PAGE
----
The most notable benefit of participating in school sports is the physical aspect. As part of the team, you’ll being working out at practices or games at least five days a week, and maybe conditioning on the weekends. That doesn't even include competitions, fundraising, events, spirit-building activities, camp...the list keeps on going. But isn’t there more? Behind the smiles, outside of practices and beyond the pep rallies, what does it really mean to be an athlete for your school?
Making friends. One of the best parts about being on a sports teamin school is making lifelong friends. Athletes are responsible for inspiring school spirit, which often has a social aspect. In addition to getting the chance to bond with your team, you will also have the chance to meet other students and members of your community. And with making friends comes the wonderful additional aspect - making memories. You'll take these memories with you throughout your life.
Meeting a Mentor. Whether it is your coach or an older teammate, many athletes will find themselves looking up to someone. This person can serve as a mentor not only for athletic issues, but also for life. This mentor can help you make some of the tough decisions that you may face during your time as a young athlete. A lot of stress can be reduced when you have a mentor to lean on in times of need. They've gone through what you're going through now and can offer sage advice.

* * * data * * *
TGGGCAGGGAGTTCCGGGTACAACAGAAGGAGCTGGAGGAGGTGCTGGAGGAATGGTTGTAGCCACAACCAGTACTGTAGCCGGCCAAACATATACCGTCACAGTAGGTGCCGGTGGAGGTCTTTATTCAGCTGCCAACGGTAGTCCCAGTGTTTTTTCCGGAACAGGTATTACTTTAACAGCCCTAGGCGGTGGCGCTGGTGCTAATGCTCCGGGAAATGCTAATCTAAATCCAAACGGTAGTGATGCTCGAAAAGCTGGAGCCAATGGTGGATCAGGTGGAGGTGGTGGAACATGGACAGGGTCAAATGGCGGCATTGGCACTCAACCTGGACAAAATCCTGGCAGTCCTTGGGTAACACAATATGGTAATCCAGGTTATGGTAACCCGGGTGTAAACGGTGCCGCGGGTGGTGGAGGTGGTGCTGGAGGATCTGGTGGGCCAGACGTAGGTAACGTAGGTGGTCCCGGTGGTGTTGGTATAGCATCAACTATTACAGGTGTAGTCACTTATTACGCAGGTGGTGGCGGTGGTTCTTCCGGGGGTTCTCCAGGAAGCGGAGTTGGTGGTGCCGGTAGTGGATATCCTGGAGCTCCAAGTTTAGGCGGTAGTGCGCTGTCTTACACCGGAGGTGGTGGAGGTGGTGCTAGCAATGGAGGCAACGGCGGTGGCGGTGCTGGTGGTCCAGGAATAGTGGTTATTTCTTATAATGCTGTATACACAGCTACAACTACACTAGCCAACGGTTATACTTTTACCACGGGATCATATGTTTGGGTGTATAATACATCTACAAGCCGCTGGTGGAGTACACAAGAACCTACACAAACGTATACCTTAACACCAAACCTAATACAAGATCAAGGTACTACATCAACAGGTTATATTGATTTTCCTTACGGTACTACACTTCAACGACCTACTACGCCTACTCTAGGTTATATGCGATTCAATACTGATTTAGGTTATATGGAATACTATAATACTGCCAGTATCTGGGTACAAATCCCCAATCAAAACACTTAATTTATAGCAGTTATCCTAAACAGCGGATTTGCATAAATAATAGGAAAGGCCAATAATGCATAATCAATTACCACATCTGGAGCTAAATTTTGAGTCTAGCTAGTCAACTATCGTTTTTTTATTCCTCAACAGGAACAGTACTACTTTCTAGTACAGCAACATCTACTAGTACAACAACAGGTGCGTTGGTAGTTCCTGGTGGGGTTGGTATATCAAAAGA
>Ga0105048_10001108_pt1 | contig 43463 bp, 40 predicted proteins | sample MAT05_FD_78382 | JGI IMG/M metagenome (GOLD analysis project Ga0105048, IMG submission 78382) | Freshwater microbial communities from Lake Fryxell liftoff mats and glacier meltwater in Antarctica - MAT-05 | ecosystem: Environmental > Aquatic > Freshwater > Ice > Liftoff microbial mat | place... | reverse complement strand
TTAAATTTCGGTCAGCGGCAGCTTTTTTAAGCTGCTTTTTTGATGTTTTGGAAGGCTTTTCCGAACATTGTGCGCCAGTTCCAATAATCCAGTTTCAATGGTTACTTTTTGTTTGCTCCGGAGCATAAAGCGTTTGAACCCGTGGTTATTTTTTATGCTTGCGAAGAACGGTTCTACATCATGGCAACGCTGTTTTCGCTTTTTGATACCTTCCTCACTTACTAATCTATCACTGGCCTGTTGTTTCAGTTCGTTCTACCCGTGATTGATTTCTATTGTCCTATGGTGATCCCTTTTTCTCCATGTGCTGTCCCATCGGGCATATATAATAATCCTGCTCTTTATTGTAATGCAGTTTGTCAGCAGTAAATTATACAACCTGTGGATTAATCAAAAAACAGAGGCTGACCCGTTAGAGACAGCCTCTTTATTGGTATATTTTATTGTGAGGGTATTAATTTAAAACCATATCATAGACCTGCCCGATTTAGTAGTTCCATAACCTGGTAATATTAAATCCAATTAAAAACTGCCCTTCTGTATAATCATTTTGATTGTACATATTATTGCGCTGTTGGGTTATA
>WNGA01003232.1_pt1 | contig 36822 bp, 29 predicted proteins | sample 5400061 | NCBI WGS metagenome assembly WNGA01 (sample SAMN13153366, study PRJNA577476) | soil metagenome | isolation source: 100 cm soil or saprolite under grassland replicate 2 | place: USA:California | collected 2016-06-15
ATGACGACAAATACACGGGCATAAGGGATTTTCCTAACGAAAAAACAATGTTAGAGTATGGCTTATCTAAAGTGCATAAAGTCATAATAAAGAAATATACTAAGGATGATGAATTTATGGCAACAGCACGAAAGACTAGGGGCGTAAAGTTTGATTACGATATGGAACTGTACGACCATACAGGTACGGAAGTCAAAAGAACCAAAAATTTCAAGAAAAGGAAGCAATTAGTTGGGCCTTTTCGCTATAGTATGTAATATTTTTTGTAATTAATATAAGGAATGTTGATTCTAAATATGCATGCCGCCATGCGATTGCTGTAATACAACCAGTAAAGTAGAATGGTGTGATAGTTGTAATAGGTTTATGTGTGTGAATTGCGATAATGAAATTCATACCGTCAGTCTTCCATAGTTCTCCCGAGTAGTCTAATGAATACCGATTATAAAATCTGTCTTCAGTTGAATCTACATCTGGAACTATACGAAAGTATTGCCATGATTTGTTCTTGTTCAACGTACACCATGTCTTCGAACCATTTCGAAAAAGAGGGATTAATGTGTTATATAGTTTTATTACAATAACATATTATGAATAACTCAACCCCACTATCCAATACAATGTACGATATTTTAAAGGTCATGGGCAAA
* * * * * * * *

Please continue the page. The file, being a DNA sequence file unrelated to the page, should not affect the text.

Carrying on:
Being a Mentor. On the flip side of that, you will also find yourself acting as a mentor to younger, aspiring athletes in your community and at your school.
Scholarship Money for College. Most athletes are required to maintain a minimum GPA. Combine athletic talent and good grades and you may find yourself with a full ride scholarship to college. Many universities and colleges offer a variety of scholarships, no matter what sport you play!
Life Skills. You might be overlooking the fact that, as a student and athlete, you are learning valuable life skills every time you practice, compete and participate in fundraising activities. The teamwork, self discipline, time management and responsibility skills that you are learning and using every day as an athlete will be an asset when you are ready to go into the job field, have a family or solve a general conflict.
Health and Happiness. So we already know that being an athlete means you are more likely to be physically fit, but what about emotional health? Believe it or not, all that activity you are doing is actually making you healthier and happier! The physical demands of being an athlete help your body release endorphins and antibodies, helping you fight off sickness and depression and reduce stress.